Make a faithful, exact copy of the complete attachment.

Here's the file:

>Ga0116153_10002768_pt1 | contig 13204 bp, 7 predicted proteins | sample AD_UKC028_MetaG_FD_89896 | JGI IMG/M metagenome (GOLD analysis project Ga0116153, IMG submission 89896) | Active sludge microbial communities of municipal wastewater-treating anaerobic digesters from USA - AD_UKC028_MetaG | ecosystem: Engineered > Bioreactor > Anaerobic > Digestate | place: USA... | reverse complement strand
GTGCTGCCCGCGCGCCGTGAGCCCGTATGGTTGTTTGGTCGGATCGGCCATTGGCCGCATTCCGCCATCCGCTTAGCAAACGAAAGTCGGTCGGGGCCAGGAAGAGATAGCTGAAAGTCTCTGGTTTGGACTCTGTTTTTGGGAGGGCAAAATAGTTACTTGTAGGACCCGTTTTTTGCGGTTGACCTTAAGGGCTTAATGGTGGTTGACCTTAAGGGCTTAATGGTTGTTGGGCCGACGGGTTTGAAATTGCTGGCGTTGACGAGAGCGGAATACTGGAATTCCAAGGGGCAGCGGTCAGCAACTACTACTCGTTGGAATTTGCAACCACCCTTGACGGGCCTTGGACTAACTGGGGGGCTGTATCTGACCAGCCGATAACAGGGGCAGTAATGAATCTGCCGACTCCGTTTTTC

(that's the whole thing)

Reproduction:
>Ga0116153_10002768_pt1 | contig 13204 bp, 7 predicted proteins | sample AD_UKC028_MetaG_FD_89896 | JGI IMG/M metagenome (GOLD analysis project Ga0116153, IMG submission 89896) | Active sludge microbial communities of municipal wastewater-treating anaerobic digesters from USA - AD_UKC028_MetaG | ecosystem: Engineered > Bioreactor > Anaerobic > Digestate | place: USA... | reverse complement strand
GTGCTGCCCGCGCGCCGTGAGCCCGTATGGTTGTTTGGTCGGATCGGCCATTGGCCGCATTCCGCCATCCGCTTAGCAAACGAAAGTCGGTCGGGGCCAGGAAGAGATAGCTGAAAGTCTCTGGTTTGGACTCTGTTTTTGGGAGGGCAAAATAGTTACTTGTAGGACCCGTTTTTTGCGGTTGACCTTAAGGGCTTAATGGTGGTTGACCTTAAGGGCTTAATGGTTGTTGGGCCGACGGGTTTGAAATTGCTGGCGTTGACGAGAGCGGAATACTGGAATTCCAAGGGGCAGCGGTCAGCAACTACTACTCGTTGGAATTTGCAACCACCCTTGACGGGCCTTGGACTAACTGGGGGGCTGTATCTGACCAGCCGATAACAGGGGCAGTAATGAATCTGCCGACTCCGTTTTTC